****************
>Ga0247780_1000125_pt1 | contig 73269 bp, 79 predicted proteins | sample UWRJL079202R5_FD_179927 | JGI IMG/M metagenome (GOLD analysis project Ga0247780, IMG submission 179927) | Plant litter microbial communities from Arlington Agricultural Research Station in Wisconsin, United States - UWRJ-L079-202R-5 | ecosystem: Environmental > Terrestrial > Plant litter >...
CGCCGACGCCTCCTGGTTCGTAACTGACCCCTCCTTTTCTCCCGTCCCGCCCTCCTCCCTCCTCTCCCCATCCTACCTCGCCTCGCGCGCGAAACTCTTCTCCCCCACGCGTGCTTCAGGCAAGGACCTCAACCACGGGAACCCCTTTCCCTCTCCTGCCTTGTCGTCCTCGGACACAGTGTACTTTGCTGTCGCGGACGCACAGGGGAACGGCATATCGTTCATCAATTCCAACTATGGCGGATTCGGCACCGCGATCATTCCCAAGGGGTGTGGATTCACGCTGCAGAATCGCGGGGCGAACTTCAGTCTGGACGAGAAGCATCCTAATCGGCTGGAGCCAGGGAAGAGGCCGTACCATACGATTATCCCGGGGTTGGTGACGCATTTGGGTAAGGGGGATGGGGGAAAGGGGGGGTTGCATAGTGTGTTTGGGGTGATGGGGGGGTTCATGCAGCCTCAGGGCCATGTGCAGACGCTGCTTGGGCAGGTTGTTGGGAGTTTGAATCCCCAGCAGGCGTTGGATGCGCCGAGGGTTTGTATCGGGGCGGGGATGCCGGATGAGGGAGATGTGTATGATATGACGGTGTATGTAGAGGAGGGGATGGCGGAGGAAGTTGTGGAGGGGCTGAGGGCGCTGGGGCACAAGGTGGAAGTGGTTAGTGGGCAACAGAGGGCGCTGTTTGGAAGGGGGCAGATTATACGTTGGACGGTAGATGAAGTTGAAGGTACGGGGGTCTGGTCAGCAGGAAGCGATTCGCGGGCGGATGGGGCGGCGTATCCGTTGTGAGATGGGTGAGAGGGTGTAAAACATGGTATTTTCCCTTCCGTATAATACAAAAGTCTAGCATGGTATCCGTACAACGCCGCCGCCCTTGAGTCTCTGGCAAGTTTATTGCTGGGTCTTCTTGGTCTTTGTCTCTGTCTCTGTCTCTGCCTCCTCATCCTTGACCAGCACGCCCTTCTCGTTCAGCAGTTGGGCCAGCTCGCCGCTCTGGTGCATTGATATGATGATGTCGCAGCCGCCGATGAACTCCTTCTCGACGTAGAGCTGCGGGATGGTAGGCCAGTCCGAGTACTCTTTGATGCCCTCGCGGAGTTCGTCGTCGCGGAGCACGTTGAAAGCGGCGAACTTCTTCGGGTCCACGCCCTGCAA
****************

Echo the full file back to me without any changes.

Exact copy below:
>Ga0247780_1000125_pt1 | contig 73269 bp, 79 predicted proteins | sample UWRJL079202R5_FD_179927 | JGI IMG/M metagenome (GOLD analysis project Ga0247780, IMG submission 179927) | Plant litter microbial communities from Arlington Agricultural Research Station in Wisconsin, United States - UWRJ-L079-202R-5 | ecosystem: Environmental > Terrestrial > Plant litter >...
CGCCGACGCCTCCTGGTTCGTAACTGACCCCTCCTTTTCTCCCGTCCCGCCCTCCTCCCTCCTCTCCCCATCCTACCTCGCCTCGCGCGCGAAACTCTTCTCCCCCACGCGTGCTTCAGGCAAGGACCTCAACCACGGGAACCCCTTTCCCTCTCCTGCCTTGTCGTCCTCGGACACAGTGTACTTTGCTGTCGCGGACGCACAGGGGAACGGCATATCGTTCATCAATTCCAACTATGGCGGATTCGGCACCGCGATCATTCCCAAGGGGTGTGGATTCACGCTGCAGAATCGCGGGGCGAACTTCAGTCTGGACGAGAAGCATCCTAATCGGCTGGAGCCAGGGAAGAGGCCGTACCATACGATTATCCCGGGGTTGGTGACGCATTTGGGTAAGGGGGATGGGGGAAAGGGGGGGTTGCATAGTGTGTTTGGGGTGATGGGGGGGTTCATGCAGCCTCAGGGCCATGTGCAGACGCTGCTTGGGCAGGTTGTTGGGAGTTTGAATCCCCAGCAGGCGTTGGATGCGCCGAGGGTTTGTATCGGGGCGGGGATGCCGGATGAGGGAGATGTGTATGATATGACGGTGTATGTAGAGGAGGGGATGGCGGAGGAAGTTGTGGAGGGGCTGAGGGCGCTGGGGCACAAGGTGGAAGTGGTTAGTGGGCAACAGAGGGCGCTGTTTGGAAGGGGGCAGATTATACGTTGGACGGTAGATGAAGTTGAAGGTACGGGGGTCTGGTCAGCAGGAAGCGATTCGCGGGCGGATGGGGCGGCGTATCCGTTGTGAGATGGGTGAGAGGGTGTAAAACATGGTATTTTCCCTTCCGTATAATACAAAAGTCTAGCATGGTATCCGTACAACGCCGCCGCCCTTGAGTCTCTGGCAAGTTTATTGCTGGGTCTTCTTGGTCTTTGTCTCTGTCTCTGTCTCTGCCTCCTCATCCTTGACCAGCACGCCCTTCTCGTTCAGCAGTTGGGCCAGCTCGCCGCTCTGGTGCATTGATATGATGATGTCGCAGCCGCCGATGAACTCCTTCTCGACGTAGAGCTGCGGGATGGTAGGCCAGTCCGAGTACTCTTTGATGCCCTCGCGGAGTTCGTCGTCGCGGAGCACGTTGAAAGCGGCGAACTTCTTCGGGTCCACGCCCTGCAA